A crime-reduction strategy abandoned by Louisville police after the 2020 fatal shooting of Breonna Taylor has spread to other major cities, gaining favor with police chiefs for its potential to reduce violent crime despite its ties to the case that prompted calls for police reform. Before the Taylor shooting, Louisville officers studied a model known as “place network investigations.” The approach pioneered by an academic posited that crime could be curbed if police and community partners focused on geographic connections in areas plagued by violent crime, known as hot spots. In early 2020, a newly formed Louisville police squad installed cameras and tracking devices to surveil several vacant homes that officers believed were linked to a drug operation. One officer was later fired and accused of lying about some of the evidence used to connect Taylor — who lived over 10 miles away — to her ex-boyfriend’s alleged drug activity. “It was an epic failure on so many levels,” said Sam Aguiar, a lawyer who has represented Taylor’s family in litigation against the city over her death.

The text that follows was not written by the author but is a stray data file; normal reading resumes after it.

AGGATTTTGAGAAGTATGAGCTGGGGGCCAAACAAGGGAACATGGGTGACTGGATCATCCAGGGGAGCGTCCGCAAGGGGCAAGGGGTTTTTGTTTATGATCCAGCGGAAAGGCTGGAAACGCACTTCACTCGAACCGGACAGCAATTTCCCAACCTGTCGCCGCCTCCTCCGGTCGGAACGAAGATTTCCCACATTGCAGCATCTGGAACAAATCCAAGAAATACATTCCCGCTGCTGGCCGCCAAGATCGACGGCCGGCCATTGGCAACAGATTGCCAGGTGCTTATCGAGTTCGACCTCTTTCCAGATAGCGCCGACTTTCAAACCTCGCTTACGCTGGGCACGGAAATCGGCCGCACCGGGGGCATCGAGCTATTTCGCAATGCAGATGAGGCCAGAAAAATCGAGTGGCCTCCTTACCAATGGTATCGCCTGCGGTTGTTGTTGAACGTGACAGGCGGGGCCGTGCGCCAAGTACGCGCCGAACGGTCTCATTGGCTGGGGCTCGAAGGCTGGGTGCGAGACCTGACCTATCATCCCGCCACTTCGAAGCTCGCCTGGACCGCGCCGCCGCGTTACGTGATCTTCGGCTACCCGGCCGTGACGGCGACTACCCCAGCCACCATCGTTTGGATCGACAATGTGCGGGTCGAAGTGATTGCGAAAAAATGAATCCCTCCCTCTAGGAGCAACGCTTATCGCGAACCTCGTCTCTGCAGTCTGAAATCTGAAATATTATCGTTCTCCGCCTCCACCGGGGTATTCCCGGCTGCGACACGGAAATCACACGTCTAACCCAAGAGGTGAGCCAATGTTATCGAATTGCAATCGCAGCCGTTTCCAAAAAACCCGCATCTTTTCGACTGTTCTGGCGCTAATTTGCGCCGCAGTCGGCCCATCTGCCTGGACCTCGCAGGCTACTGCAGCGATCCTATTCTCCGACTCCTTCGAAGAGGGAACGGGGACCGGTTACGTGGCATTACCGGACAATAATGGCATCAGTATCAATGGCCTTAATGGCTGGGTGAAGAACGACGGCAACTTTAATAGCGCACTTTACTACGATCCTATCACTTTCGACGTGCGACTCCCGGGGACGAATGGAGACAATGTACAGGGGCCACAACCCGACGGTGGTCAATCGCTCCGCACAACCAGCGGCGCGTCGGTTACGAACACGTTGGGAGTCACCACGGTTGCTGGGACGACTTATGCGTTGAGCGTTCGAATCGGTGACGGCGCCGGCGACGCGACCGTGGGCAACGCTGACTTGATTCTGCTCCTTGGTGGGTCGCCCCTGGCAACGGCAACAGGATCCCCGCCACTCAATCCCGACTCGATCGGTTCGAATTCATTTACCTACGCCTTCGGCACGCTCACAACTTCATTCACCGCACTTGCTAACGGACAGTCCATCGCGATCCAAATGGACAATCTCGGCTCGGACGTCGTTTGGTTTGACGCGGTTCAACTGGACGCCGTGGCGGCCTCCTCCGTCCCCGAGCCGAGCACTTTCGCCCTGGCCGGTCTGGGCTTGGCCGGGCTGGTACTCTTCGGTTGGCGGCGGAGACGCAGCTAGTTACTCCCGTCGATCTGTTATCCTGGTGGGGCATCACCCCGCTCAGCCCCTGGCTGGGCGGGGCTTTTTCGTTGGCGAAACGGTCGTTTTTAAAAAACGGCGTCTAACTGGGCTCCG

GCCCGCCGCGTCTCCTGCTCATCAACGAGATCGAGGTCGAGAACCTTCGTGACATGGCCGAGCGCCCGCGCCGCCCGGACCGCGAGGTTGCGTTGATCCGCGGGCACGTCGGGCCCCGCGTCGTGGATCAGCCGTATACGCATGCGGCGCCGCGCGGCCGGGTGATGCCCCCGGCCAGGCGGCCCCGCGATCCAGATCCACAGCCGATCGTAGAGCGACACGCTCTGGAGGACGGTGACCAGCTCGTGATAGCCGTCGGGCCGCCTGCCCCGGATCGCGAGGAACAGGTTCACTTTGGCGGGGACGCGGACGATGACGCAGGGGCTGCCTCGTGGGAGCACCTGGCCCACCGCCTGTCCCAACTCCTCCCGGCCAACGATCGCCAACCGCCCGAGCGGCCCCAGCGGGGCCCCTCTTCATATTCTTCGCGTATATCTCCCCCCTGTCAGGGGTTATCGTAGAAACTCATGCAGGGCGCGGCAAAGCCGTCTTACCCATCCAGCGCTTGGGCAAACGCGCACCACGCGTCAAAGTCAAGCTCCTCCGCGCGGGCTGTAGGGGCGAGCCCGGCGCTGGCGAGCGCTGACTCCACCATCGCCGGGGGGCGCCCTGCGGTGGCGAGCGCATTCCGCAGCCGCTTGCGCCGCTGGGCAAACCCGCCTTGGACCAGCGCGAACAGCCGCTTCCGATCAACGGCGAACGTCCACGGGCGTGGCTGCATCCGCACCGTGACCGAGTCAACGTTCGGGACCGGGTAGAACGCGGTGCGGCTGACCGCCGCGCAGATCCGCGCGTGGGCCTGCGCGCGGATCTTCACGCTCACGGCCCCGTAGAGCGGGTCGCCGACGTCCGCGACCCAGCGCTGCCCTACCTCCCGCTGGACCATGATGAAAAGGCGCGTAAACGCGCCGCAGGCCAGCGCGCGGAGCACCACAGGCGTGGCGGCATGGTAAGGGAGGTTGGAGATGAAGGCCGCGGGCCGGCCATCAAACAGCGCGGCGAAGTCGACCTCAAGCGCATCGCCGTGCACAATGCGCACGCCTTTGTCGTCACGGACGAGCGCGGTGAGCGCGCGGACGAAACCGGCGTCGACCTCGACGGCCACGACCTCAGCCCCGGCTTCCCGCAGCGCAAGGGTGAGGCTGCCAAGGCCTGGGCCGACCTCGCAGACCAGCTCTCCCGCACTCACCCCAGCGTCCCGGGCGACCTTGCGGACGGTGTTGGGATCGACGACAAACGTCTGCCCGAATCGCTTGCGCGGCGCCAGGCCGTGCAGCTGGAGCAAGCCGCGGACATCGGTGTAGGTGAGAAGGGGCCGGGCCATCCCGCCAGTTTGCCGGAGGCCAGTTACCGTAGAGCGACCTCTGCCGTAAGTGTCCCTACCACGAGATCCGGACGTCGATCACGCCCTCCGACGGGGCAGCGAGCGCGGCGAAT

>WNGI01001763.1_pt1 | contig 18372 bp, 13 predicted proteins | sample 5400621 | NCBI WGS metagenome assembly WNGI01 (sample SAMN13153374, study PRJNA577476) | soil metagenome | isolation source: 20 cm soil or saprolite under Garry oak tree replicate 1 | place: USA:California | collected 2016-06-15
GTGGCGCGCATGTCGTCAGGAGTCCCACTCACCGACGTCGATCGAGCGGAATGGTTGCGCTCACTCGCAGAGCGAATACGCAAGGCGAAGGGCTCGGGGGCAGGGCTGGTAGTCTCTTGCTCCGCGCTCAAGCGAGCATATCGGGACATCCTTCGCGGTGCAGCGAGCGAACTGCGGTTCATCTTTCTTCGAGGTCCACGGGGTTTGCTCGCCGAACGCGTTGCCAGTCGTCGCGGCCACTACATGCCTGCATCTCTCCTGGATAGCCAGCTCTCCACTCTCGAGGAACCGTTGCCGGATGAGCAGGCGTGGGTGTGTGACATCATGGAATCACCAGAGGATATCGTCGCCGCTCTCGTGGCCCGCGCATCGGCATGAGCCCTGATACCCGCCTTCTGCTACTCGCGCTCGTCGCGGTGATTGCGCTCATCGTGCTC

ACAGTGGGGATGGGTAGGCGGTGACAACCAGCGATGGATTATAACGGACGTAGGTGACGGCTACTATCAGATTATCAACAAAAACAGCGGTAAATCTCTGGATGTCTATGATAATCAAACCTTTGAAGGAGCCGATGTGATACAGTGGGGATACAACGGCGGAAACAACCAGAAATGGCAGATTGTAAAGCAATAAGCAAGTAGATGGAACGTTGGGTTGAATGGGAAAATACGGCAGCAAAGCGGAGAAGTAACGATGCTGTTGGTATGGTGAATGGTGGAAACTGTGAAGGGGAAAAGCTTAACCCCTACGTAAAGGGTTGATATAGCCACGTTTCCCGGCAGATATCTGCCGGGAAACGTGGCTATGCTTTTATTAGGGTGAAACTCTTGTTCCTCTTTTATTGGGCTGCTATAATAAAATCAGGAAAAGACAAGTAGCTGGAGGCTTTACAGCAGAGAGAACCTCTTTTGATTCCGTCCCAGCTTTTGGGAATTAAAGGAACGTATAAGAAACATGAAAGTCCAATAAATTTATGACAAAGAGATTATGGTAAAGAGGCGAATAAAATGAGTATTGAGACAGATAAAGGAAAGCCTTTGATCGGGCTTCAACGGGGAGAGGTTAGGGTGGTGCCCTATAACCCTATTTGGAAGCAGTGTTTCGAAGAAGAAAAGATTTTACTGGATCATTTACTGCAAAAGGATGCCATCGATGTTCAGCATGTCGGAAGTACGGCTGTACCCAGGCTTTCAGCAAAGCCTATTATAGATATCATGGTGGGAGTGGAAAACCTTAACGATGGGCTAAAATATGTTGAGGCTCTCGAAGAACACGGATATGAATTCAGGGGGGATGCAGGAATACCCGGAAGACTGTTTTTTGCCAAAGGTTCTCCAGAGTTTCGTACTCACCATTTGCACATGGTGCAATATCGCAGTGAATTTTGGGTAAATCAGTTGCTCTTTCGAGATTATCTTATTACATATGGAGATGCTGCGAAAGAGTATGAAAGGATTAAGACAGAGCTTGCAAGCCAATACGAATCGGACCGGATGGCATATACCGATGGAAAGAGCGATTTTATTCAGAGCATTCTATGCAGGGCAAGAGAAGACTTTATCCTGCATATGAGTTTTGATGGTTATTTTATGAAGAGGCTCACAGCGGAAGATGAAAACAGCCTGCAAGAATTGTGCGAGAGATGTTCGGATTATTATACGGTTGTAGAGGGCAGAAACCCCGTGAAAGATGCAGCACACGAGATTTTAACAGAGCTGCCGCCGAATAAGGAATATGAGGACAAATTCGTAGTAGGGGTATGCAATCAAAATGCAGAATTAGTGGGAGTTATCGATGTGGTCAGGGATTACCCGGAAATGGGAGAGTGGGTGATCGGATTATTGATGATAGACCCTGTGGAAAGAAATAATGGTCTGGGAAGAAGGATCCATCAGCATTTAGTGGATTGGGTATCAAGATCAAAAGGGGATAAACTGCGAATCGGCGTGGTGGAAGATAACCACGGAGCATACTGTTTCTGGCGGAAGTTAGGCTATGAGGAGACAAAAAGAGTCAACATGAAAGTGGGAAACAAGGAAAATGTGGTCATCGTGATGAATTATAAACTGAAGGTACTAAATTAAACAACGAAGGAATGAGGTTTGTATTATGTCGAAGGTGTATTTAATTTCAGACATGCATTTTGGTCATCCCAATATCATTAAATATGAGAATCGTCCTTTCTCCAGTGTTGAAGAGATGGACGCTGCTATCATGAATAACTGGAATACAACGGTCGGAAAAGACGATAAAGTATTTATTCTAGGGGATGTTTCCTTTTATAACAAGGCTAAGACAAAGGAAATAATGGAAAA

Still, at least nine jurisdictions either plan to or have already adopted a similar model. Tamara Herold, an associate professor at the University of Nevada at Las Vegas and the architect of the place network investigations model, said Taylor’s death should not be viewed as a consequence of the strategy. “This particular search warrant resulted in a horrific tragedy. It is not a defining feature of this initiative,” she said. “The defining feature ... is really to bring in city resources to remove the need for continuous police enforcement.” In Philadelphia, police spokeswoman Jasmine Reilly called the plan “a holistic approach to crime reduction.” In Tucson, Police Chief Chad Kasmar called it “a comprehensive and meaningful plan to reduce violence,” saying his department is “a staunch supporter of evidence-based, science-informed policing.” The private fund Arnold Ventures, has pledged more than $2 million for training efforts and evaluations of the program in Philadelphia, Las Vegas, Tucson, Denver, Wichita, Baton Rouge, and Harris County, Tx. One advocate of the "hot spot" strategy, criminologist David Weisburd of George Mason University, said, "As opposed to having [police] to just ride around in incoherent ways, have them go to the hot spots. Let’s use police patrol in a more rational way.”